Chapter 93A: Frequently Asked Questions

G.L. 93A – Unfair and Deceptive Trade Practices Between Businesses

  • What are the common disputes between businesses that may bring about claims under G.L. 93A for unfair and deceptive trade practices?

    Massachusetts General Laws Chapter 93A is known as the “Consumer Protection Act.”  It regulates conduct between consumers and businesses under § nine, but also has some of the same powerful remedies for resolving disputes between businesses in § 11. This law prohibits unfair and deceptive trade practices. Disputes about contracts or unfair conduct in a trade or business may come under its provisions. Common law fraud -misrepresentation such as misstatements of fact in the negotiations leading to a contract   comes under the law’s prohibitions. Mere “puffing” does not. The conduct between businesses to come under this statute must involve transaction “in the conduct of any trade or commerce” and take place primarily and substantially within Massachusetts. There must be a “loss of money or property.” Unlike the Consumer provisions of § 9, a 30 day demand letter is not a requirement before commencing a law suit. If there has been no loss of money or property, an injunction – a court order prohibiting such conduct, may be granted if the unlawful actions may have the effect of causing such loss of money or property.

  • When do the remedies of double or triple damages and/or attorney’s fees apply in a Chapter 93A case?

    It is such a powerful weapon in the civil litigator’s arsenal because it provides, in appropriate cases where there has been a knowing and willful violation, that double or triple damages apply. Even in cases where only single damages apply, if there has been a violation, the complaining party may be awarded its attorney’s fees paid by the defending party. While not all contract disputes come within its ambit, particularly egregious conduct such as refusal to meet contractual obligations without a sound basis or failure to pay a bill when it is plainly due can result in liability under Chapter 93A. An answer to a 93A complaint may make an offer of single damages, which if the court finds reasonable at trial, may prevent double or triple damages.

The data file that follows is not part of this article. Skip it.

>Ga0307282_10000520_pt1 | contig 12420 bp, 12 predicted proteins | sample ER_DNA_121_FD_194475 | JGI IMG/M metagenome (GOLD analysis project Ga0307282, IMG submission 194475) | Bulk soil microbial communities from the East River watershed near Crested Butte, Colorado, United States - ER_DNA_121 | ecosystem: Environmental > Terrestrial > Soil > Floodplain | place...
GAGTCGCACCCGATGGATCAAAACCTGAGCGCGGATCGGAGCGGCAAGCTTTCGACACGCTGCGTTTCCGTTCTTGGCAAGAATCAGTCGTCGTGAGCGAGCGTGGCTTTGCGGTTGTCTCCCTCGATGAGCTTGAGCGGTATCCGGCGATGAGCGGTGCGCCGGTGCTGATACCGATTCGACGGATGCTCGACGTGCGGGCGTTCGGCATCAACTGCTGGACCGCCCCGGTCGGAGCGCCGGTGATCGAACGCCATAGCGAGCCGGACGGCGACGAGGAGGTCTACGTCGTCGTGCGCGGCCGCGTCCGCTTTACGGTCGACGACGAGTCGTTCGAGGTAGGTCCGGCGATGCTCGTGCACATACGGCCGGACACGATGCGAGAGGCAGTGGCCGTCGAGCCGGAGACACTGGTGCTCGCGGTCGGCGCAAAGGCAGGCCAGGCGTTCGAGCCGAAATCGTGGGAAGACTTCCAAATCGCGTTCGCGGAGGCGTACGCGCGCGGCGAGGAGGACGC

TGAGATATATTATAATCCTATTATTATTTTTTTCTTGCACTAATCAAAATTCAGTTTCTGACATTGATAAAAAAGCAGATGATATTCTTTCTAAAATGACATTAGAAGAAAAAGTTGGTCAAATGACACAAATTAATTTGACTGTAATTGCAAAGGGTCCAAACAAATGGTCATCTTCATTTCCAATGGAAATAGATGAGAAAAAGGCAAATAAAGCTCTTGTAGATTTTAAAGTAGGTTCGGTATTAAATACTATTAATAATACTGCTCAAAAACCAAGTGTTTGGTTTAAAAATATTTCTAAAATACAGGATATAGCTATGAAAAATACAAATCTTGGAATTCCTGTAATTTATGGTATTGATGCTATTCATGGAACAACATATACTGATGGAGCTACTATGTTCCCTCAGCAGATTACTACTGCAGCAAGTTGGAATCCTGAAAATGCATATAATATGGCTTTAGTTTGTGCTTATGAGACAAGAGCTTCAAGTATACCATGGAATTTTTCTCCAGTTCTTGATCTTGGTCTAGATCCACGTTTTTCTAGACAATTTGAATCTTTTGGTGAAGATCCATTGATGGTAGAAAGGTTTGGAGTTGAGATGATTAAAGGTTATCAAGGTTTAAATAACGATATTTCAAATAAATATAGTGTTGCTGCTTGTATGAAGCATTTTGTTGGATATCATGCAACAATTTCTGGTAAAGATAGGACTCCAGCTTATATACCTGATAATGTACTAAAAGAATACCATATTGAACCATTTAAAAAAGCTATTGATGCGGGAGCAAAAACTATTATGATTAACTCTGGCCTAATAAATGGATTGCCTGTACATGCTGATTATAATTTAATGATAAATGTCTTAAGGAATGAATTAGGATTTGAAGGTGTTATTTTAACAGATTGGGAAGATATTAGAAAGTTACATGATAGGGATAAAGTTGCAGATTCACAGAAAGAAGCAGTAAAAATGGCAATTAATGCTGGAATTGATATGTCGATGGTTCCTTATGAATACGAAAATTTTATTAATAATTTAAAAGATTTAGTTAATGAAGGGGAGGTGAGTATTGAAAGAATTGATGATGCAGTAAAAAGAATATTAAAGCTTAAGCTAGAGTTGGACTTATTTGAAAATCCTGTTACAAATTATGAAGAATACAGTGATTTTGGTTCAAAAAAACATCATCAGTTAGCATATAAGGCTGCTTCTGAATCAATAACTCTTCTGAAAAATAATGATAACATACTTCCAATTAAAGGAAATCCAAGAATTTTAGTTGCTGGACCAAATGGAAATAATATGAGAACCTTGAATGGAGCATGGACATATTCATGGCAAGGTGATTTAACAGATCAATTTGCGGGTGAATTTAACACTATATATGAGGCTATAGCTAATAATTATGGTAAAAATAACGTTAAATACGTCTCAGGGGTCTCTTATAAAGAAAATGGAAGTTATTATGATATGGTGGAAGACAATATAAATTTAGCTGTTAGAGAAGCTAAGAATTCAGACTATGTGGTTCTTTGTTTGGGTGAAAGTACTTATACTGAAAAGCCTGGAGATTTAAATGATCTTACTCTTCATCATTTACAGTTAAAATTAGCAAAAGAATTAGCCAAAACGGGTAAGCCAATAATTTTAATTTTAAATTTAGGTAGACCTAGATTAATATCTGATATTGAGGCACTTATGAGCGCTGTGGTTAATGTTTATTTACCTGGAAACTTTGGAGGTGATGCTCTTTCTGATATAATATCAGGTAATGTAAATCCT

• What are some common business disputes that do not fall under the business-to-business consumer protection provisions of Chapter 93A, § nine?

    As a first test, claims under 93A must be between businesses or between a business and an individual. Intra business disputes, such as between shareholders or partners or disputes about employment contracts usually do not fall under its protections. On the other hand, fraudulent conduct, untruthful statements, made to get a party to enter into a contract may well provide the basis for a Chapter 93A claim. I tried a case for a client who had been provided false overstatements of the income from a commercial building, including fraudulently created leases for non-existent tenants to induce him to purchase it. That conduct resulted in findings of double damages for violations of Ch. 93A. Another case involving false statements about the condition of a home lead to a mediated settlement of $ 100,000.

  • Does failure to make payments due under a contract constitute loss of money or property to come under Ch. 93A?

    In one federal case, Arthur D. Little, Inc. was faced with a failure of a Korean company to pay bills for services that were rendered over a lengthy period of time. The court determined that when one business engages in unfair and deceptive practices towards another and the harm consists of a delay in payments owed (and the usual accompanying expenses) there is a “loss of money or property.” It establishes a violation under Ch. 93A, § 11. The damages imposed are not just those attributed to the nonpayment but rather may be multiples of the amount of payments originally owed. When the court made findings that the defendant company had ordered services without intent to pay for them and had given no reasons for its non-payment and was attempting merely to string-out ADL in an effort to force a compromise or otherwise delay payment, liability under Chapter 93A was clear and costly. The Court doubled the underlying contract damages and awarded attorney’s fees to ADL in excess of that figure.